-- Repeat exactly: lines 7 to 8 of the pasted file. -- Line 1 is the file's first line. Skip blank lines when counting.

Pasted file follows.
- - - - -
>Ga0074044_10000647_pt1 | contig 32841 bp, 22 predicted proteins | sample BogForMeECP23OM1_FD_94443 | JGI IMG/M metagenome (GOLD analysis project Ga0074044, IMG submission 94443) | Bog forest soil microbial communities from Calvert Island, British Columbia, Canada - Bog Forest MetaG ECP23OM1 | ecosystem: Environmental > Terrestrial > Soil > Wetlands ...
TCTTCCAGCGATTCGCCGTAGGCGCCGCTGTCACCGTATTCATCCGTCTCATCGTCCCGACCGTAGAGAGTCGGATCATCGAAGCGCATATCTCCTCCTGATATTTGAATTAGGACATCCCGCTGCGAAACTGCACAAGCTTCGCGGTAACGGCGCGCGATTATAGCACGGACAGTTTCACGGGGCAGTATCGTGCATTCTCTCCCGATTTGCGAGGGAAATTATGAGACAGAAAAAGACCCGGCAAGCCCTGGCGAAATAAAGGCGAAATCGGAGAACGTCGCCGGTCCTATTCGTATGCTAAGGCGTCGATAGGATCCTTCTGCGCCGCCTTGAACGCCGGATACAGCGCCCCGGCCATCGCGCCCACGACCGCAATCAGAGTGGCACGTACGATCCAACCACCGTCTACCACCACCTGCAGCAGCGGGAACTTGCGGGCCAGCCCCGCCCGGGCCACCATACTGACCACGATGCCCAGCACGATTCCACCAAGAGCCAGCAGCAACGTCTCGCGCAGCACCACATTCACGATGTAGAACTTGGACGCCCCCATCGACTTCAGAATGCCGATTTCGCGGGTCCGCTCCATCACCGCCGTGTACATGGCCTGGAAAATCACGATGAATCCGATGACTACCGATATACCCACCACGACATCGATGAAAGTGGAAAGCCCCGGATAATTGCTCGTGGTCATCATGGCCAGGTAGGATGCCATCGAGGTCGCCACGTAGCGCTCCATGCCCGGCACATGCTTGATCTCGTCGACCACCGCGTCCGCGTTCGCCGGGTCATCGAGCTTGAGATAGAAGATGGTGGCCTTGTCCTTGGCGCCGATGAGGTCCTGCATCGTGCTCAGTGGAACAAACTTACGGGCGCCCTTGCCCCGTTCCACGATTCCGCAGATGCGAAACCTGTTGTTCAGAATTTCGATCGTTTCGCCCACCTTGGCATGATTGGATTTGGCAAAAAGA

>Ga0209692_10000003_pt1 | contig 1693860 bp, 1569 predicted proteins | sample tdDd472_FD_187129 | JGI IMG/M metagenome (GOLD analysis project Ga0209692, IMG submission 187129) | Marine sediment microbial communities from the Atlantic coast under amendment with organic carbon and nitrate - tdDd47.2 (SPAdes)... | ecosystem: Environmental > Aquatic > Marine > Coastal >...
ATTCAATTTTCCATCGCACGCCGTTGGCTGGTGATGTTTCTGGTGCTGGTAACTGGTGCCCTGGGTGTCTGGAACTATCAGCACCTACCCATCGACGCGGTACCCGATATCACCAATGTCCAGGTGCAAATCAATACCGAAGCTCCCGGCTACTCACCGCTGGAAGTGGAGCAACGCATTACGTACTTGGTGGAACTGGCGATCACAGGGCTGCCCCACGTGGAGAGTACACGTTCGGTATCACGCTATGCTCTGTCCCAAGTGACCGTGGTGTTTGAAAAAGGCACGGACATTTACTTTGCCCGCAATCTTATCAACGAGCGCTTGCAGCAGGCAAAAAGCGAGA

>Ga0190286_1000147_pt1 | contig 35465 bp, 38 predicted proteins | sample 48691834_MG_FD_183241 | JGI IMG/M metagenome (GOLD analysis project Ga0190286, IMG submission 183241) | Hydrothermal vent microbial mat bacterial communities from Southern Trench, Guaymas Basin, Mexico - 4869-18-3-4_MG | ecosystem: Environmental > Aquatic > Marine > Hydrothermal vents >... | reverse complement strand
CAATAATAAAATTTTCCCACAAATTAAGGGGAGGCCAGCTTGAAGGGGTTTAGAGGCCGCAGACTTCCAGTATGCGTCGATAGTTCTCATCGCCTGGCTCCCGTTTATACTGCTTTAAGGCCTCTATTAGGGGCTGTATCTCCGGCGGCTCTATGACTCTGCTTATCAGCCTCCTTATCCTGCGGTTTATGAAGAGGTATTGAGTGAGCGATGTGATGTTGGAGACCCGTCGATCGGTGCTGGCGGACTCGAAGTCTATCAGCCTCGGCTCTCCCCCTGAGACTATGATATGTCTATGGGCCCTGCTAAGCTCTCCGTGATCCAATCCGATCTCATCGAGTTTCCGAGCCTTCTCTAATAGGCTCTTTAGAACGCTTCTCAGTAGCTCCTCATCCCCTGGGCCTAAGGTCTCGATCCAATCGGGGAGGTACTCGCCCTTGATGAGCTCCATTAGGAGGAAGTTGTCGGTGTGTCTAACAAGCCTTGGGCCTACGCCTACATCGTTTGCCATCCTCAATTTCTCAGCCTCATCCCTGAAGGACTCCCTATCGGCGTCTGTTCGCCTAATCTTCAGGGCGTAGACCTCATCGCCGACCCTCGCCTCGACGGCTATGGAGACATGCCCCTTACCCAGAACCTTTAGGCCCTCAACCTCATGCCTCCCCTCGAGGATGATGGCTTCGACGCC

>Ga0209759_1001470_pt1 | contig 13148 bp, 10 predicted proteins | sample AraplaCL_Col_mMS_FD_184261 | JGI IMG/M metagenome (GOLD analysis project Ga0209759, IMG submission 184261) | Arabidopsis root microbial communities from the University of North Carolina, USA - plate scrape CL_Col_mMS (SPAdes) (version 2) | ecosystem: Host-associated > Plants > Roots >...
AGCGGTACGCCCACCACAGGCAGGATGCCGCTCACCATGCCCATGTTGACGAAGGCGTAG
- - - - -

>Ga0209759_1001470_pt1 | contig 13148 bp, 10 predicted proteins | sample AraplaCL_Col_mMS_FD_184261 | JGI IMG/M metagenome (GOLD analysis project Ga0209759, IMG submission 184261) | Arabidopsis root microbial communities from the University of North Carolina, USA - plate scrape CL_Col_mMS (SPAdes) (version 2) | ecosystem: Host-associated > Plants > Roots >...
AGCGGTACGCCCACCACAGGCAGGATGCCGCTCACCATGCCCATGTTGACGAAGGCGTAG